When I was in junior high, I read how the solar system had condensed from a huge cloud of dust, and how life had evolved through dinosaurs to humans.  I found the science fascinating.  But the Bible told a different tale of creation, and I knew that other religious traditions had still other stories.

I eventually realized what had happened.  When the Bible and those other traditions were starting out, the storytellers lacked our present level of technical knowledge about how the world works.  So when they had to explain the world, they came up with mythological guesses like Adam's rib and Zeus's thunderbolts.  That was the best they could do with the information available.

But now, although there are still some traditionalists who like to believe the old myths, we've figured out most of the mechanism of things like evolution and lightning.

When I was in college, one of my friends tried duplicating J.B. Rhine's parapsychology experiments to see if ESP could work.  I read with interest the unexplained accounts of flying saucers and such, and I tried (and failed completely) to send telepathic messages.

After graduation, I heard about the Committee for the Scientific Investigation of Claims of the Paranormal (http://www.csicop.org).  I started reading their Skeptical Inquirer magazine.  One by one, essentially every "supernatural" event could be shown to have a rational explanation.

Eventually I saw the big picture.  People believe in spoon-bending and visitors from the skies because they want to, not because there is good evidence.  People believe in miracles and rewards in heaven because they want to, not because there is good evidence.

Now if I hear of an UFO, I don't assume that an extraordinary event has happened which demands an explanation.  Rather, based on past experience, I assume that someone or some group has deluded themselves into thinking that what they saw was really an alien spacecraft.  The burden is on those who think it's an UFO:  Prove it!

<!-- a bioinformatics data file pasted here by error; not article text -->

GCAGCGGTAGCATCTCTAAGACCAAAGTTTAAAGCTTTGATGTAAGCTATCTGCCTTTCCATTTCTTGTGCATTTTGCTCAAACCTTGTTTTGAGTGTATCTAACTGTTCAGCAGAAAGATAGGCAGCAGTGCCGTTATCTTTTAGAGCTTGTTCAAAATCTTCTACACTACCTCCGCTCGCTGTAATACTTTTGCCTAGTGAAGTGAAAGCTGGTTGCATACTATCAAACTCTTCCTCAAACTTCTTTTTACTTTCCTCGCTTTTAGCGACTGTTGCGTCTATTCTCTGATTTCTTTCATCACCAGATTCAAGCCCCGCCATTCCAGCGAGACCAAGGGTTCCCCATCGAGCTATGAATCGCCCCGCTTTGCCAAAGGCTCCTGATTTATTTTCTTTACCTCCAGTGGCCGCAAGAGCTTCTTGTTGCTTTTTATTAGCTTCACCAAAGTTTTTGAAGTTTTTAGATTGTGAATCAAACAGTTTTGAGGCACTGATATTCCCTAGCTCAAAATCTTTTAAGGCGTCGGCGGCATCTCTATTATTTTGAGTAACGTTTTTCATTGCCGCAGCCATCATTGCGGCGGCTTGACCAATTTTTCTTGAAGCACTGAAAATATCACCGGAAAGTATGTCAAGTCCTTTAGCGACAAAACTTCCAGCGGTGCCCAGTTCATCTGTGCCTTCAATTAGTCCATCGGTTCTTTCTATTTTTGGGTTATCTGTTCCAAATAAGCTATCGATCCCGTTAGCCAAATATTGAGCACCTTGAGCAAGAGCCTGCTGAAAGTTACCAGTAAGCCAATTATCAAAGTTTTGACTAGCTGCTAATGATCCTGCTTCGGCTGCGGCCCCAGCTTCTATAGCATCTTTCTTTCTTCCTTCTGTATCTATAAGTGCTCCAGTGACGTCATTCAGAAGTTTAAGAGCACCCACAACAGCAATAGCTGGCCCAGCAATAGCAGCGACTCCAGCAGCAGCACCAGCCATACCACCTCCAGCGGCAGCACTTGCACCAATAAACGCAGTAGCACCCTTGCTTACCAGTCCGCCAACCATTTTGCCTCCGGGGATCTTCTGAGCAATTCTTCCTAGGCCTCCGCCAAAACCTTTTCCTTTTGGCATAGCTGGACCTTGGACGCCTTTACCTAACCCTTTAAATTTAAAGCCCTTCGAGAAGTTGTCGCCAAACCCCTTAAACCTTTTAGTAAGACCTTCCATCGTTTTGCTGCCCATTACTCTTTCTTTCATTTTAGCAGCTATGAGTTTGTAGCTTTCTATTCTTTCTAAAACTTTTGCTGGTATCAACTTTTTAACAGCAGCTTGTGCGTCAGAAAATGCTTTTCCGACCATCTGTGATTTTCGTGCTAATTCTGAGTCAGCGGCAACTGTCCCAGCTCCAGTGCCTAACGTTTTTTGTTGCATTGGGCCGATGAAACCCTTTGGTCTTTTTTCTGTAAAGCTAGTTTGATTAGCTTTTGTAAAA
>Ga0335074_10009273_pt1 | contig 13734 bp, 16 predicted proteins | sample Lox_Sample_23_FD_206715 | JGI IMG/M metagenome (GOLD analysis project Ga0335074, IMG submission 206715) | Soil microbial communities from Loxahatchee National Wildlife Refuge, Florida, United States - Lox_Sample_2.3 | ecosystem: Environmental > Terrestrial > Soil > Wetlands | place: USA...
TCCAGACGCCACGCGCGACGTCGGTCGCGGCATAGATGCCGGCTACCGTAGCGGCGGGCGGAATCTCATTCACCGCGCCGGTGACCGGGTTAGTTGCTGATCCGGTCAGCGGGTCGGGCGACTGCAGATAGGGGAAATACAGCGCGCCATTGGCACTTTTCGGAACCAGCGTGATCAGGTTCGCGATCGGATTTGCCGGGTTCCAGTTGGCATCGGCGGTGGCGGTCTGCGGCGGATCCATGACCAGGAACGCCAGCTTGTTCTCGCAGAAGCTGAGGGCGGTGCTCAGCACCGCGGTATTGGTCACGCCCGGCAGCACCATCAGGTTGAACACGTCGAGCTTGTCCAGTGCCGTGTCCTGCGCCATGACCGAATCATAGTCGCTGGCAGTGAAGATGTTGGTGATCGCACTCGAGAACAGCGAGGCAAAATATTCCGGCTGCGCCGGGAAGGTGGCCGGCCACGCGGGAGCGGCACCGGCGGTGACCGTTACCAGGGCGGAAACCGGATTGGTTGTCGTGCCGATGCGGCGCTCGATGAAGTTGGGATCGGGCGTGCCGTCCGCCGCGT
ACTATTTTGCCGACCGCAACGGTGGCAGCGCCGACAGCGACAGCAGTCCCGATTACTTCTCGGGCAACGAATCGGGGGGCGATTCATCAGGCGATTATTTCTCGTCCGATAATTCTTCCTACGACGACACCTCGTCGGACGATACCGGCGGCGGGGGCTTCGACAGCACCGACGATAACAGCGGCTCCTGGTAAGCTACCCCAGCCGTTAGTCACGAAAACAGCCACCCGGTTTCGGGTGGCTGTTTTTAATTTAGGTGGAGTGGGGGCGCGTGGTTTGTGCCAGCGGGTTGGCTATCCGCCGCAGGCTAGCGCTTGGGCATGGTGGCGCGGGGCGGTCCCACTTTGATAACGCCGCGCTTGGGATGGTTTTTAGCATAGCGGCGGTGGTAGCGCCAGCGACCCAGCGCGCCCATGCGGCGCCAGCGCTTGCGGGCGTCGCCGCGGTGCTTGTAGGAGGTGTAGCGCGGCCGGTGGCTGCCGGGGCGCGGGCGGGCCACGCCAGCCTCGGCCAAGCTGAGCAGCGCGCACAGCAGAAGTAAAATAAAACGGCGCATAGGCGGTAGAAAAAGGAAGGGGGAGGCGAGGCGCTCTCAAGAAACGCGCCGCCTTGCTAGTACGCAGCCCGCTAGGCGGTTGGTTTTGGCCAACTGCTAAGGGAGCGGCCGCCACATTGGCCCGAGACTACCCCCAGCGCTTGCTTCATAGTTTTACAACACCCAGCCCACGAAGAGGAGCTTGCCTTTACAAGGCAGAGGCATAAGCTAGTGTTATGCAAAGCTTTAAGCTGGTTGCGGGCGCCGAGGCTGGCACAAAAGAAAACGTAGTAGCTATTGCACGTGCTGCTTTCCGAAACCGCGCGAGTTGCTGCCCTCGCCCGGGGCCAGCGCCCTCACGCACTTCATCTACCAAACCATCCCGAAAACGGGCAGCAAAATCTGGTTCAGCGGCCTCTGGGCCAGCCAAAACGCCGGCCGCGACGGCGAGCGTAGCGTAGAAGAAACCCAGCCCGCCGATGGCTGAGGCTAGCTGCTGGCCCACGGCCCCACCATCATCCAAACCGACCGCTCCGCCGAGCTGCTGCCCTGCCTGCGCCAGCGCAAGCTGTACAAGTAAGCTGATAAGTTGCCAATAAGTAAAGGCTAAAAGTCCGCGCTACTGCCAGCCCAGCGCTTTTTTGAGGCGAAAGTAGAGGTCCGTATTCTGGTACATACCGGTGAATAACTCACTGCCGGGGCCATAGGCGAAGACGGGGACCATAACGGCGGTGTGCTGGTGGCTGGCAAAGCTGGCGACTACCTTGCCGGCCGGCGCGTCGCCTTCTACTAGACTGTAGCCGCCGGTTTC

More generally, I have come to realize that we humans have a great ability to deceive ourselves.

We want to know the future, so we believe those who claim to be able to reveal it to us.

We want to avoid illness, so we believe someone's claim that a magic "all-natural" potion will preserve our health.

We want to avoid death, so we believe someone's promise of eternal life if we only become martyrs in a holy war, or follow a set of rules, or have faith.  But it's obvious to me now that eternal life is a chimera.  If we want to find happiness, we must somehow find happiness in this life, here on earth.

By the time I was a senior in high school, I had figured this out.

I wrote in a notebook, "There is no star.  Many people have said they have seen one, but they were imagining things.

"Now I know the lay of the land.  Now I know what lies out there in the darkness.

"Now I know that what they all thought was a star is just a mirage, a hallucination.

"I know that.  I know that.

"So now I turn in another direction.  I find a star of my own, a star that is real:  the star of happiness, of contentment.  I follow this star through the storms.

"But the more I advance towards it, the farther away from me it seems to be.  A sudden chill hits me as I realize that perhaps this star, too, is only a mirage.

"A cold rain begins to fall.  And I am alone.

"There is so much I do not know."

The Three-Cornered Field by moonlight, 1961